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Genesis 28: Stairway to Heaven

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“Your mother’s right about those Hittites, Jacobaleh,” Isaac told his son.  “You can do better.  But none of these Canaanites, either!  I mean, you can date them, but you wouldn’t want to marry one, you know what I mean?  We have standards in this family.  Now I want you to head off to Paddan-Aram and marry one of your uncle’s girls.  Keep it in the family, right, boy?  Heh, heh.”  Jacob headed off to find the cousin of his dreams, wondering if maybe his brother Esau hadn’t gotten the better end of the deal.

Esau still hoped to make a good impression on his father.  Snooping on Jacob, he learned how his parents felt about the Canaanite women, so in order to impress them, he took a third wife, only this time taking care to marry one of Ishmael’s daughters.  Ishmael was only his father’s half-brother, so it’s like they weren’t even related.

Jacob walked on to the town of Haran, in Paddan-Aram, where Uncle Laban and all those single young cousins lived.  It was a long trip, lasting more than a day.  As night fell, Jacob arrived in the town of Luz.  There was nowhere to stay there, so he found a stable behind an inn and… wait, wrong testament.  Jacob just laid down on a bare patch of ground, grabbed a stone, and drifted off into luxurious sleep.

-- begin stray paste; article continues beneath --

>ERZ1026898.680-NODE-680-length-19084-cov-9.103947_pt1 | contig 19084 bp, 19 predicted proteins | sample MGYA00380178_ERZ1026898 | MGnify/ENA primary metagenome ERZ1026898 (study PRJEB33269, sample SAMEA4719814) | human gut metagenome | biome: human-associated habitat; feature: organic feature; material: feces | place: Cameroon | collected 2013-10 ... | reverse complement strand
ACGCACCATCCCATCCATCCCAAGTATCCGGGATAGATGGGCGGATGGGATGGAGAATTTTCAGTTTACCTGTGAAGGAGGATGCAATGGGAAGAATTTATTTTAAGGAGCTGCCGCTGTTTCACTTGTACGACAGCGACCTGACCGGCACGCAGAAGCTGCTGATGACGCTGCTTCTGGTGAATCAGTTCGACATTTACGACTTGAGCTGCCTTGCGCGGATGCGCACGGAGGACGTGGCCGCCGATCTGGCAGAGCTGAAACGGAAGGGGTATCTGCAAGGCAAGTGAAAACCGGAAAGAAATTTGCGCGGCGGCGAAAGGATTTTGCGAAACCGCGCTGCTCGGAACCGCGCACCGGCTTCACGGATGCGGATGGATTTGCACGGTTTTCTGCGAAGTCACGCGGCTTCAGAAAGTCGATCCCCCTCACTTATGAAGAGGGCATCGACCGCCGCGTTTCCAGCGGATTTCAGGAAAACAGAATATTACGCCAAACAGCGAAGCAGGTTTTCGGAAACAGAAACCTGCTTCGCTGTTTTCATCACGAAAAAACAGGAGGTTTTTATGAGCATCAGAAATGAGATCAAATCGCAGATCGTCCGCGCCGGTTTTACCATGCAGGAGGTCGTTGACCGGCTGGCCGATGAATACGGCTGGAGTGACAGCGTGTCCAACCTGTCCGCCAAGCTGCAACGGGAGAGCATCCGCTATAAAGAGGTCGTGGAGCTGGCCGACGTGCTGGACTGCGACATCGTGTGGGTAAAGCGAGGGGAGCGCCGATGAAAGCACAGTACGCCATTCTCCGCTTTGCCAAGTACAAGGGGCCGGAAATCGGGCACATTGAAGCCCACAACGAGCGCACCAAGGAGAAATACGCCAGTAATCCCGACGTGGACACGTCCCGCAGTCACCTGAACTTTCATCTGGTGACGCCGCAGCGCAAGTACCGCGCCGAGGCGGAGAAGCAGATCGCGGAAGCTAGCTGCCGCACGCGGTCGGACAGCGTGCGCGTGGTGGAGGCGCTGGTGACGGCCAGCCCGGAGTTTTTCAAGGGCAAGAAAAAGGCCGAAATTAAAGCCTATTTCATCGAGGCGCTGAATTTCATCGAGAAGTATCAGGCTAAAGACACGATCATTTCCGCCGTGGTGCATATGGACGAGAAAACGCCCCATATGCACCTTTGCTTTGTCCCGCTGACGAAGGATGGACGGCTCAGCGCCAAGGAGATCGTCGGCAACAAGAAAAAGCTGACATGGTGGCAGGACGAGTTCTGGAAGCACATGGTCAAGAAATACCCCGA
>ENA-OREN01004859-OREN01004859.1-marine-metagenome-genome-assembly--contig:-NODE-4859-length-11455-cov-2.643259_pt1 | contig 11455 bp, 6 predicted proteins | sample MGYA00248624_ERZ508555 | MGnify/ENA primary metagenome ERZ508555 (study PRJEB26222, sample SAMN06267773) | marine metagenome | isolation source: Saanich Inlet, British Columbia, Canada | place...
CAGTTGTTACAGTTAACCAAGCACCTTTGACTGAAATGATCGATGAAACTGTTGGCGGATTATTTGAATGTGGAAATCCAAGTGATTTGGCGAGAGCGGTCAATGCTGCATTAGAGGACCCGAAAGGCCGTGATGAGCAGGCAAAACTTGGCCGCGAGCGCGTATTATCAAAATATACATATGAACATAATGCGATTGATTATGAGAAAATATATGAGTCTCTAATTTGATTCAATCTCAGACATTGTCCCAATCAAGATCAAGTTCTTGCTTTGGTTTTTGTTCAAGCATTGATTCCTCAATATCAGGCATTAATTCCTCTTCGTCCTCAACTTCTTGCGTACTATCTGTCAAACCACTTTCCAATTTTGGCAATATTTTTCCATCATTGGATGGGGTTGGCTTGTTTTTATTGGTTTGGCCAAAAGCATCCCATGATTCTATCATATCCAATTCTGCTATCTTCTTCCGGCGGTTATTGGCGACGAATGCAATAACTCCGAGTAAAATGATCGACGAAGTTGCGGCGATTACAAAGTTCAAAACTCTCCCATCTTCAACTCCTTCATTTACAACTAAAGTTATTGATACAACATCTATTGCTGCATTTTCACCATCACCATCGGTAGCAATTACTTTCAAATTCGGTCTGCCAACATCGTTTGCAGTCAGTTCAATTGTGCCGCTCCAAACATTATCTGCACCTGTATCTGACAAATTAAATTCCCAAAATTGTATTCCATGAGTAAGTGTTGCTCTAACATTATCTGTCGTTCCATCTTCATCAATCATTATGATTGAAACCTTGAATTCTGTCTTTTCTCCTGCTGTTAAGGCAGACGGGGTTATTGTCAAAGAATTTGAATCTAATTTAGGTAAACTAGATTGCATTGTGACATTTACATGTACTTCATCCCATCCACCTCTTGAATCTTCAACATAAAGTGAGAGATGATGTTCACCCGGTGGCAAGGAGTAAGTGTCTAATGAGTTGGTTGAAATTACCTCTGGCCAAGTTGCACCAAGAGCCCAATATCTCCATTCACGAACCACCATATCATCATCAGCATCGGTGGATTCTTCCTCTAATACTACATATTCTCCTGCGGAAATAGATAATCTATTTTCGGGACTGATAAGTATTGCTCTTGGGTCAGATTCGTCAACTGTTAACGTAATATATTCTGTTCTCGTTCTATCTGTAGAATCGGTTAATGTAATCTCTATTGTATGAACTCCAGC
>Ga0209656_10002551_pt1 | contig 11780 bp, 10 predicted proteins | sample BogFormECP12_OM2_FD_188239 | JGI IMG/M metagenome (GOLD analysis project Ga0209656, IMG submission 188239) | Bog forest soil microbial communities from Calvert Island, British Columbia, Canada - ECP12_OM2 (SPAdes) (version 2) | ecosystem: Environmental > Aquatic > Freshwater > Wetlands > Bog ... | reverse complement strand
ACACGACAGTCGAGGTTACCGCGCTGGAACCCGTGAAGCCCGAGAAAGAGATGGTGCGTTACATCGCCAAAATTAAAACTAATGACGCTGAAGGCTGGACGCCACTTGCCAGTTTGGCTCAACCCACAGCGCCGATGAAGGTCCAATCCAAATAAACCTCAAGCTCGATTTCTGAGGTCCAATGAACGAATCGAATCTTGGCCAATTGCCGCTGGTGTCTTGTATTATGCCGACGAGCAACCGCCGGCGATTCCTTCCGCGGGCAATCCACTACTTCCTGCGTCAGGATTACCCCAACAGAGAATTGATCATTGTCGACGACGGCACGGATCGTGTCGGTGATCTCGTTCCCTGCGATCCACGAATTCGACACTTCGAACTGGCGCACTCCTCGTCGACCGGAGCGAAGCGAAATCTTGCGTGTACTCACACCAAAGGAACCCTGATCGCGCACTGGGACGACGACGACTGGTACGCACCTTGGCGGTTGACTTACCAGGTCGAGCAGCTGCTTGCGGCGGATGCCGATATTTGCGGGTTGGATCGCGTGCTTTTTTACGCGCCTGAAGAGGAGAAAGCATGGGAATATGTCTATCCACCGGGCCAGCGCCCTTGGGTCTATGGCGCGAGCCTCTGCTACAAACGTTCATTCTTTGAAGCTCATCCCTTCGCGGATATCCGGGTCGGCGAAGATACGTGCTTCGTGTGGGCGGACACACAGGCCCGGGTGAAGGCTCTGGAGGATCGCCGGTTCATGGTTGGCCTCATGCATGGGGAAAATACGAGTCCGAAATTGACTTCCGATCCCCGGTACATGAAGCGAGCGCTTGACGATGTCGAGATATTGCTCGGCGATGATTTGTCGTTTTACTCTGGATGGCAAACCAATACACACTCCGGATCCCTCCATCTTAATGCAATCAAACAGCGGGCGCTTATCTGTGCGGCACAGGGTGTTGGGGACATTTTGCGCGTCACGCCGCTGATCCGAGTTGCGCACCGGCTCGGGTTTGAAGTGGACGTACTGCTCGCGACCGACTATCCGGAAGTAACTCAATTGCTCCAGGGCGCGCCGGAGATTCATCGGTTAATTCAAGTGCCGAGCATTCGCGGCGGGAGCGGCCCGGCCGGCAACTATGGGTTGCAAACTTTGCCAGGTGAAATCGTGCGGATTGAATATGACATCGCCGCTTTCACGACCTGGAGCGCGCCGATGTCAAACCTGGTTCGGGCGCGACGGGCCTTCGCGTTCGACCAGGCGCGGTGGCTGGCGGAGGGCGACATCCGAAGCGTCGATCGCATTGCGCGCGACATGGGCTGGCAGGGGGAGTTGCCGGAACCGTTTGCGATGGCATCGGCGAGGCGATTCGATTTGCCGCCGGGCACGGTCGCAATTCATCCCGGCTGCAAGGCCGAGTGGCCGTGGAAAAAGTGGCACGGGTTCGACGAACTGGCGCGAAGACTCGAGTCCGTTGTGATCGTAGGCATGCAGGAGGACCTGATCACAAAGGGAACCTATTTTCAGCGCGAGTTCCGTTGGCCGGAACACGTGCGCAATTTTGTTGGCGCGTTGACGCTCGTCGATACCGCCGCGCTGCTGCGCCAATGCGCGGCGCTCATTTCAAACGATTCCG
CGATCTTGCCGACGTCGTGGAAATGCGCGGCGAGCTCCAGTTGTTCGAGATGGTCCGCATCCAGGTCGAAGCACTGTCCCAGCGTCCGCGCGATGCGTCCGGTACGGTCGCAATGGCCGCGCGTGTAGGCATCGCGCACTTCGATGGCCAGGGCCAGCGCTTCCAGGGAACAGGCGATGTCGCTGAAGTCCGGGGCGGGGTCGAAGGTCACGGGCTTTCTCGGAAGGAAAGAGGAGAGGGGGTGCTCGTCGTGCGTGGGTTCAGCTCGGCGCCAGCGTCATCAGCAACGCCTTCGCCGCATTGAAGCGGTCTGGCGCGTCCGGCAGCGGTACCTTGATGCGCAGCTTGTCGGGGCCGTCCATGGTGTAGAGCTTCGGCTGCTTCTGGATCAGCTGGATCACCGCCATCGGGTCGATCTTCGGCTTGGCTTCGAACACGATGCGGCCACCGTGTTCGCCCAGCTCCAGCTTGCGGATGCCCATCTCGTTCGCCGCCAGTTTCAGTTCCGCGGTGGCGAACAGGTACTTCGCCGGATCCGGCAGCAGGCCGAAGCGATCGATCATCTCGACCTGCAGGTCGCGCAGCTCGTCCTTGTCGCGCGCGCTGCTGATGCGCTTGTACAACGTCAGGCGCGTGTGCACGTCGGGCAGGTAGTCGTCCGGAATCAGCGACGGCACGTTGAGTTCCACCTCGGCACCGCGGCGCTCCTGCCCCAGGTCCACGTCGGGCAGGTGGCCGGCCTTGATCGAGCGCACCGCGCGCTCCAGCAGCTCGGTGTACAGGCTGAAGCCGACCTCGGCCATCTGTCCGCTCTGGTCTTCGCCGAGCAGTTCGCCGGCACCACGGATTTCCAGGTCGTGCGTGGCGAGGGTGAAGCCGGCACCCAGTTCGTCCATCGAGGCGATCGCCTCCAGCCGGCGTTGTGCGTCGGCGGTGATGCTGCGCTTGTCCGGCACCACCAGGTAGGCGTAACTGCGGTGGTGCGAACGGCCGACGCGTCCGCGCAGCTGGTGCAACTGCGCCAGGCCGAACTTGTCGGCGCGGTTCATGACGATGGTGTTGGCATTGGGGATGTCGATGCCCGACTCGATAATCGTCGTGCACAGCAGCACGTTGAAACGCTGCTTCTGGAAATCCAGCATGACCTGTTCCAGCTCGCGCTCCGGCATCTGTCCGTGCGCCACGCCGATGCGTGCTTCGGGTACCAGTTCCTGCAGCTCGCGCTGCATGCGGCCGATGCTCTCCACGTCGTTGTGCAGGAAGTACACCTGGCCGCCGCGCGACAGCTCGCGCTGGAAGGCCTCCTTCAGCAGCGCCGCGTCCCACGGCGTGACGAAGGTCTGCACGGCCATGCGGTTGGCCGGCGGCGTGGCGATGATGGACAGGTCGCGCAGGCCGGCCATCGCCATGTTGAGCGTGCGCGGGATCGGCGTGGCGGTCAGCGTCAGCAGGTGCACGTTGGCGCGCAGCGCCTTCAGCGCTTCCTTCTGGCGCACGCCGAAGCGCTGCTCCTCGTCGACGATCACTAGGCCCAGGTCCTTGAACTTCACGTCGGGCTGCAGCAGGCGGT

The cold desert night and the stone pillow didn’t impede his dreams, and he had a doozy.  A stairway reached from the ground up to heaven, and God’s angels were going up and climbing down it, apparently not having yet earned their wings.  Jacob wasn’t alarmed, now.  God was on the ground with Jacob, and introduced Himself.  “I am Yahweh, the God of your grandpa Abraham and the God of your dad Isaac.  See this land all around here?  See this town of Luz?”

“You mean this empty desert and all these rocks, and this town full of Luzers?  Sure.”

“Well, I’m giving it to you and your descendants.”

“Gee, thanks.”

“You’re gonna have a lot of descendants, too.  As many as there are bits of dust in this desert.  They’ll spread out in all directions, and everyone in the world will think the world of you.  I’ll make sure it all works out, too, and stick with you wherever you go.  You can come back here whenever you want to see your dust and rocks and Luzers again.”

Jacob woke up.  “God lives here!” he said, the desert getting warmer as the sun rose.  “I guess maybe these rocks and dust are worth something, after all.  But I’ll be damned if I’m going to call myself a Luzer.  I’ll call this place… um… Bethel.  House of God.  Changing the name is a bit like polishing a turd, but after those stunts I pulled on my brother to snag his inheritance, I feel like I’ve gotten the knack for exaggeration.”

Jacob then swears that if God really does come through for him and doesn’t let harm come to him on his journey, and keeps him fed and clothed all along the way, only then will he make Him his God.  He took his rock-pillow, poured oil on it, and set it up to be the pillar for a house of God.  “A few more stones and it might actually look like a pillar,” Jacob said.  “Hear that, God?  Deliver for me, and I’ll pay you 10% of everything you give me.  Sweet deal, huh?”  God, who owned all things and had the ability to make infinitely more of everything, said nothing, but would have been content just to get a nice thank-you card now and again.


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